A panel of judges in Orange County recently granted DUI defense attorneys access to the software behind the Intoxilyzer 800. The device is used by Florida law enforcement agencies when determining blood-alcohol levels of suspected DUI drivers.
Intoxilyzer 800 Used to Test Suspected DUI Drivers
The panel cited “significant and continued anomalies,” in their ruling of releasing the software information to the DUI attorneys. Since becoming the Florida-sanctioned DUI device in March 2006, the popular tool has been subjected to frequent litigation. Since its release, DUI defense attorneys have argued to gain greater access to the tool’s software and programming that governs its functionality. The final decision came down recently, when the seven-judge panel ruled in the attorneys’ favor.
“Magic Black Box”
The judges, who refer to the Intoxilyzer 800 as a “magic black box,” noted strange results that were obtained in the testing process. One such “strange result” was an Intoxilyzer that had been used by the Seminole County Sheriff’s Office reported one suspected DUI driver had blown 15 liters of breath. This amount, as the judges noted, is “not humanly possible.” While the judges acknowledged that a “high percentage” of tests found no anomalies, they felt that was not good enough: “That the Intoxilyzer 8000 mostly works is an insufficient response when a citizen’s liberty is at risk.” Their ruling stated DUI defendants are owed “effective access” to the software, and that should include all past versions, within 21 days of the order.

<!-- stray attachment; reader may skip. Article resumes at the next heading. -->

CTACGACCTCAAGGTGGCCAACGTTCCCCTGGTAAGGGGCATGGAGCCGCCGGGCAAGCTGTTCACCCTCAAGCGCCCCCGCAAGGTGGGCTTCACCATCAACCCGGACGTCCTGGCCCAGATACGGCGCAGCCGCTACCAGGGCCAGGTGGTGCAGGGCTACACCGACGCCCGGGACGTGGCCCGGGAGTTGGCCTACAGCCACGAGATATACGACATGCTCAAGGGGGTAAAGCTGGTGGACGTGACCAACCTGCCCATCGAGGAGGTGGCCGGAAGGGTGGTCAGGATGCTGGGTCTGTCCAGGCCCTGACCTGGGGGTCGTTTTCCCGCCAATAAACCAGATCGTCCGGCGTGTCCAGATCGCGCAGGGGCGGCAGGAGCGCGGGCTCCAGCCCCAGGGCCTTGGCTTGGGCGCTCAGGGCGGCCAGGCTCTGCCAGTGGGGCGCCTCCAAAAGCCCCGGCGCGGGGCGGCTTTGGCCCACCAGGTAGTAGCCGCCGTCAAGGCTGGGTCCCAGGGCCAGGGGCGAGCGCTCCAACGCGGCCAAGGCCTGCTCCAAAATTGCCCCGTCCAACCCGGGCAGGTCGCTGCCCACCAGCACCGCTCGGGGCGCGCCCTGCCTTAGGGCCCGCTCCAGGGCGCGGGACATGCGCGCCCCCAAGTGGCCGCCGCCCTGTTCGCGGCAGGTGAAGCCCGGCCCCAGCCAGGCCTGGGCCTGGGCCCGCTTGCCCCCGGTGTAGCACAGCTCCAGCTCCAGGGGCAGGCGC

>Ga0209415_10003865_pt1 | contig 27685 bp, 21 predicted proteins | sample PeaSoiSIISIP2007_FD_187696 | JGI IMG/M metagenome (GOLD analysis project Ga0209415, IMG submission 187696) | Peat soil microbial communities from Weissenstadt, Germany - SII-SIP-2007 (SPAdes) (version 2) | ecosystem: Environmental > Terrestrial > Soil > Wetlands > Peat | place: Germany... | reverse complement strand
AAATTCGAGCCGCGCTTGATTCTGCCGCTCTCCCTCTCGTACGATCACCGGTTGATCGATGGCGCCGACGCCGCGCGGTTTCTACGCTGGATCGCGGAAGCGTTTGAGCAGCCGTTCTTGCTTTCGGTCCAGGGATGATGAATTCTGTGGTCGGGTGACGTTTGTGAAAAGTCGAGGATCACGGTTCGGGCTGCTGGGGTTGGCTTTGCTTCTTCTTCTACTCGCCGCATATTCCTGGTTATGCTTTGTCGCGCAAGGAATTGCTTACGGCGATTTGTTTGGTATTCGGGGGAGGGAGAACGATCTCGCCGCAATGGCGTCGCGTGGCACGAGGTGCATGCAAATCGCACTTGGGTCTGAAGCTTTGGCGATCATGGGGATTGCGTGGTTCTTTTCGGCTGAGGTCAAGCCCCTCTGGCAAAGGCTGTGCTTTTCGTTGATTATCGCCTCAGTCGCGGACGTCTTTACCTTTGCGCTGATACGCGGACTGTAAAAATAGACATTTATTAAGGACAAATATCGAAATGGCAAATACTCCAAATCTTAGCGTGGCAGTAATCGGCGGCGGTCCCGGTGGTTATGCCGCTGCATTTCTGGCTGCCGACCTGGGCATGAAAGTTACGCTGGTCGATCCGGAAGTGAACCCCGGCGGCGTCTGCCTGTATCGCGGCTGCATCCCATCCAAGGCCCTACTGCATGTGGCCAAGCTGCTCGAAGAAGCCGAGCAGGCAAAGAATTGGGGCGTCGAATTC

It’s unclear what happens next.
“Its really, honestly, up in the air right now,” said Stuart Hyman, one of the defense lawyers in the case.
Kentucky based CMI, Inc., manufacturer of the Intoxilyzer, has long resisted releasing what it considers to be it’s “trade secret,” the technology behind the device. General counsel at CMI, Alan Triggs, said the company has allowed attorneys to inspect the code since 2007.
Defense expert, Harley Myler, testified CMI had indeed let him run tests on its technology, but then refused to let him leave with the notes he had made, thus leaving him unable to write a report or testify in court.
Assistant State Attorney Will Jay says CMI, going forward, has agreed to let defense experts take notes — and leave with them. Jay went on to say that, “Prosecutors have not been able to admit Intoxilyzer 8000 tests as evidence in DUI cases in Orange County since 2008, the result of a ‘stalemate’ during the litigation of the source code issue.”
According to Lyle Mazin, another defense lawyer involved in the case, the primary issue is,”getting to the bottom of what’s going on inside the ‘magical black box.'” He went on to say, “The defendant has a right to know how that machine works. It’s only fair.” Mazin expects DUI defendants might see better plea offers as a result of this ruling.
Source: Orlando Sentinel, Judges side with defense attorneys in fight over DUI device, September 29, 2014
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